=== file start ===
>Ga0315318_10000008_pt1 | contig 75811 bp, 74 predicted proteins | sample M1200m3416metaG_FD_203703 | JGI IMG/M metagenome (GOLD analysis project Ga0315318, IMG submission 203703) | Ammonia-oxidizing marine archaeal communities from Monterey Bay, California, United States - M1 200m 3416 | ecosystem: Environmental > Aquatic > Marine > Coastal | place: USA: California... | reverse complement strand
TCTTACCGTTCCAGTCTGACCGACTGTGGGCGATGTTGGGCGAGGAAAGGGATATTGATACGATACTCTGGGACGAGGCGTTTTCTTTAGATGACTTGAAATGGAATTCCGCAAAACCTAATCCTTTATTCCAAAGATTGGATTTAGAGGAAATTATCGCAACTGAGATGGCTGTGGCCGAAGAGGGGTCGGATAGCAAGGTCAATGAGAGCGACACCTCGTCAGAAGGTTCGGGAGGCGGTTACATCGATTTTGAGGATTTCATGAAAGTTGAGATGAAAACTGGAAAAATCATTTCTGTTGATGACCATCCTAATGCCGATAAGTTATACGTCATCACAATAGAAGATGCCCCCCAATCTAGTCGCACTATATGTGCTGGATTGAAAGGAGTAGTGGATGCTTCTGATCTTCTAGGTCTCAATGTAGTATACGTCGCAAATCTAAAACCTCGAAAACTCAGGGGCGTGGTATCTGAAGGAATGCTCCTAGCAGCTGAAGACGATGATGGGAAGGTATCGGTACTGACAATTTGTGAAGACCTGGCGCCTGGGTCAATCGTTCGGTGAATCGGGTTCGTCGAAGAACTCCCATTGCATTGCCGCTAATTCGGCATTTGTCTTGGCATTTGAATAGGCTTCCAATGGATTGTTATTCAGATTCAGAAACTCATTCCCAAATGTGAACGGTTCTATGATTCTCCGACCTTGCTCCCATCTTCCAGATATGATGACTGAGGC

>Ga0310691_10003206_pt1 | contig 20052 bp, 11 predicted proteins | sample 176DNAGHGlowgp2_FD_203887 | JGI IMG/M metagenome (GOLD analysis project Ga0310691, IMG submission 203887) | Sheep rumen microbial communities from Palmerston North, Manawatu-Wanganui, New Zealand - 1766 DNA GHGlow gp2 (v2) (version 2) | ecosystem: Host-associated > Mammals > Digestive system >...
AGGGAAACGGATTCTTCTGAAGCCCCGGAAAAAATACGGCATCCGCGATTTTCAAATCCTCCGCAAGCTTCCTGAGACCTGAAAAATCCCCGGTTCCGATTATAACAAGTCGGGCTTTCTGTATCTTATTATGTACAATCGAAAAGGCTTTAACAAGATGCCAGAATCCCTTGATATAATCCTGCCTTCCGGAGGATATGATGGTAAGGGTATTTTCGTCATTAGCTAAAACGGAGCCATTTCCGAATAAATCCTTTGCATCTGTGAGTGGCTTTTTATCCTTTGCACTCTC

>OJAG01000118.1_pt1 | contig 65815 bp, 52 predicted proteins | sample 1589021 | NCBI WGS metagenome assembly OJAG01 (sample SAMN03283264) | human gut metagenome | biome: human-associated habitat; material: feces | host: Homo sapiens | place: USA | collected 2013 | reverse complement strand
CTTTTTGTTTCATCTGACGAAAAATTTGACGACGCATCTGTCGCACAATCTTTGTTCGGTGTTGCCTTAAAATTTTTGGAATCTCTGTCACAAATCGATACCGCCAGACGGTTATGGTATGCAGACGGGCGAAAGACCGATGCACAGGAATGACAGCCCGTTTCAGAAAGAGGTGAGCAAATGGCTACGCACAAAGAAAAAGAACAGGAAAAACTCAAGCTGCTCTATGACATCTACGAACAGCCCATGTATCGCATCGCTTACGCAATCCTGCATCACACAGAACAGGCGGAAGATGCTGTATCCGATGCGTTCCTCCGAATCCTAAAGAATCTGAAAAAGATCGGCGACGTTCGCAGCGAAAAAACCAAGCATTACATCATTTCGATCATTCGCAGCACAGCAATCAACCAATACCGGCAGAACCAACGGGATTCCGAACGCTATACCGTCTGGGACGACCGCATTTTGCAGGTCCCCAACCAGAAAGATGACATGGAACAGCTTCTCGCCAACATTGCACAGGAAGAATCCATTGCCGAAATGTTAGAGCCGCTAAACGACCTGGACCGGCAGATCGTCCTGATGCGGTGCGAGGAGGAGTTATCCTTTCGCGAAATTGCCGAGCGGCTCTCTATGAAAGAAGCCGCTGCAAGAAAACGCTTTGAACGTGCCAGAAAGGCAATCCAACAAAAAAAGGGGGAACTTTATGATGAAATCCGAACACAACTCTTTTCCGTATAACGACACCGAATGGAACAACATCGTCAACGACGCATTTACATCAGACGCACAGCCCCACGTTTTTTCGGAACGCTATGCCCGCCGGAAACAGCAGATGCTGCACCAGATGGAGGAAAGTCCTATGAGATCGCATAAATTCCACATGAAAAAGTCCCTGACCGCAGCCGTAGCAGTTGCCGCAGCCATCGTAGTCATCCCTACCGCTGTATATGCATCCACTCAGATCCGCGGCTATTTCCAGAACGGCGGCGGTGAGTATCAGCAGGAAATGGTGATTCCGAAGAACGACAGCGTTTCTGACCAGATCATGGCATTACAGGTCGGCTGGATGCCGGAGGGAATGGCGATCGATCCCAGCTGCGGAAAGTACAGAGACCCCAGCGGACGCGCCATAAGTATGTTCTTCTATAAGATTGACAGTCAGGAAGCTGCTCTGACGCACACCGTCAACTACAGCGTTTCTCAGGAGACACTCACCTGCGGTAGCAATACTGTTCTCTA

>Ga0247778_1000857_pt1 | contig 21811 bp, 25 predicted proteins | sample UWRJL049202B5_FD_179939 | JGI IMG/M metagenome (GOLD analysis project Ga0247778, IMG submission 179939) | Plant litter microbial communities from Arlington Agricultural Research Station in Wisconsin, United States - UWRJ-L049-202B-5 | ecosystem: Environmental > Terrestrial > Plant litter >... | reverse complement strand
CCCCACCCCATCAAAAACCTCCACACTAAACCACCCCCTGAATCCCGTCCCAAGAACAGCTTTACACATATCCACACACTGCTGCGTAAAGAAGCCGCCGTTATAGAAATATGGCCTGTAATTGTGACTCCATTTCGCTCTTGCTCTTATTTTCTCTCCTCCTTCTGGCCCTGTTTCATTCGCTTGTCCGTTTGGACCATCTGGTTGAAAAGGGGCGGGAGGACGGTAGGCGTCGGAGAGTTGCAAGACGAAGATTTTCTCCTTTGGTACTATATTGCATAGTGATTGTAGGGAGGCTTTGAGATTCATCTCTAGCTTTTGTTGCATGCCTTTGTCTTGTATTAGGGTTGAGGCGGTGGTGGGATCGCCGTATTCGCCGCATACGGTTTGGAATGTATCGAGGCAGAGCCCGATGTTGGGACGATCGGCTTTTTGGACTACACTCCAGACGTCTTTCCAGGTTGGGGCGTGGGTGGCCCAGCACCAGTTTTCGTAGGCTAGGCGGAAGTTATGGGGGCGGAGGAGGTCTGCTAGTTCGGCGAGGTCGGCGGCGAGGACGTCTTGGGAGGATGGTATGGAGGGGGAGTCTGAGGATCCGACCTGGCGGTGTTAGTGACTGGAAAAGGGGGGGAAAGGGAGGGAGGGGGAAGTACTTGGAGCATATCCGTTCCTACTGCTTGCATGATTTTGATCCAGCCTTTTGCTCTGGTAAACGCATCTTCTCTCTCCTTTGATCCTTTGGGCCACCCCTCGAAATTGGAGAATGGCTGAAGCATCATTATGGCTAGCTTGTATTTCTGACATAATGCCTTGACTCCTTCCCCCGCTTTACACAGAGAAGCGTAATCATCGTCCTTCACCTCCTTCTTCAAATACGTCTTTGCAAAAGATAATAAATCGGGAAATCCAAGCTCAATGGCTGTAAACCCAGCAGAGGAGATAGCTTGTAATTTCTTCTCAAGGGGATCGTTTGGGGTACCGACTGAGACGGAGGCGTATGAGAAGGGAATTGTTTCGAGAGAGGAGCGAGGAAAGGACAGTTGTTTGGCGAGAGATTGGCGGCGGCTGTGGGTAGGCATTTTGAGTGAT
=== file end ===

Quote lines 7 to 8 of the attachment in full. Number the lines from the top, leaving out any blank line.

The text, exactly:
>Ga0247778_1000857_pt1 | contig 21811 bp, 25 predicted proteins | sample UWRJL049202B5_FD_179939 | JGI IMG/M metagenome (GOLD analysis project Ga0247778, IMG submission 179939) | Plant litter microbial communities from Arlington Agricultural Research Station in Wisconsin, United States - UWRJ-L049-202B-5 | ecosystem: Environmental > Terrestrial > Plant litter >... | reverse complement strand
CCCCACCCCATCAAAAACCTCCACACTAAACCACCCCCTGAATCCCGTCCCAAGAACAGCTTTACACATATCCACACACTGCTGCGTAAAGAAGCCGCCGTTATAGAAATATGGCCTGTAATTGTGACTCCATTTCGCTCTTGCTCTTATTTTCTCTCCTCCTTCTGGCCCTGTTTCATTCGCTTGTCCGTTTGGACCATCTGGTTGAAAAGGGGCGGGAGGACGGTAGGCGTCGGAGAGTTGCAAGACGAAGATTTTCTCCTTTGGTACTATATTGCATAGTGATTGTAGGGAGGCTTTGAGATTCATCTCTAGCTTTTGTTGCATGCCTTTGTCTTGTATTAGGGTTGAGGCGGTGGTGGGATCGCCGTATTCGCCGCATACGGTTTGGAATGTATCGAGGCAGAGCCCGATGTTGGGACGATCGGCTTTTTGGACTACACTCCAGACGTCTTTCCAGGTTGGGGCGTGGGTGGCCCAGCACCAGTTTTCGTAGGCTAGGCGGAAGTTATGGGGGCGGAGGAGGTCTGCTAGTTCGGCGAGGTCGGCGGCGAGGACGTCTTGGGAGGATGGTATGGAGGGGGAGTCTGAGGATCCGACCTGGCGGTGTTAGTGACTGGAAAAGGGGGGGAAAGGGAGGGAGGGGGAAGTACTTGGAGCATATCCGTTCCTACTGCTTGCATGATTTTGATCCAGCCTTTTGCTCTGGTAAACGCATCTTCTCTCTCCTTTGATCCTTTGGGCCACCCCTCGAAATTGGAGAATGGCTGAAGCATCATTATGGCTAGCTTGTATTTCTGACATAATGCCTTGACTCCTTCCCCCGCTTTACACAGAGAAGCGTAATCATCGTCCTTCACCTCCTTCTTCAAATACGTCTTTGCAAAAGATAATAAATCGGGAAATCCAAGCTCAATGGCTGTAAACCCAGCAGAGGAGATAGCTTGTAATTTCTTCTCAAGGGGATCGTTTGGGGTACCGACTGAGACGGAGGCGTATGAGAAGGGAATTGTTTCGAGAGAGGAGCGAGGAAAGGACAGTTGTTTGGCGAGAGATTGGCGGCGGCTGTGGGTAGGCATTTTGAGTGAT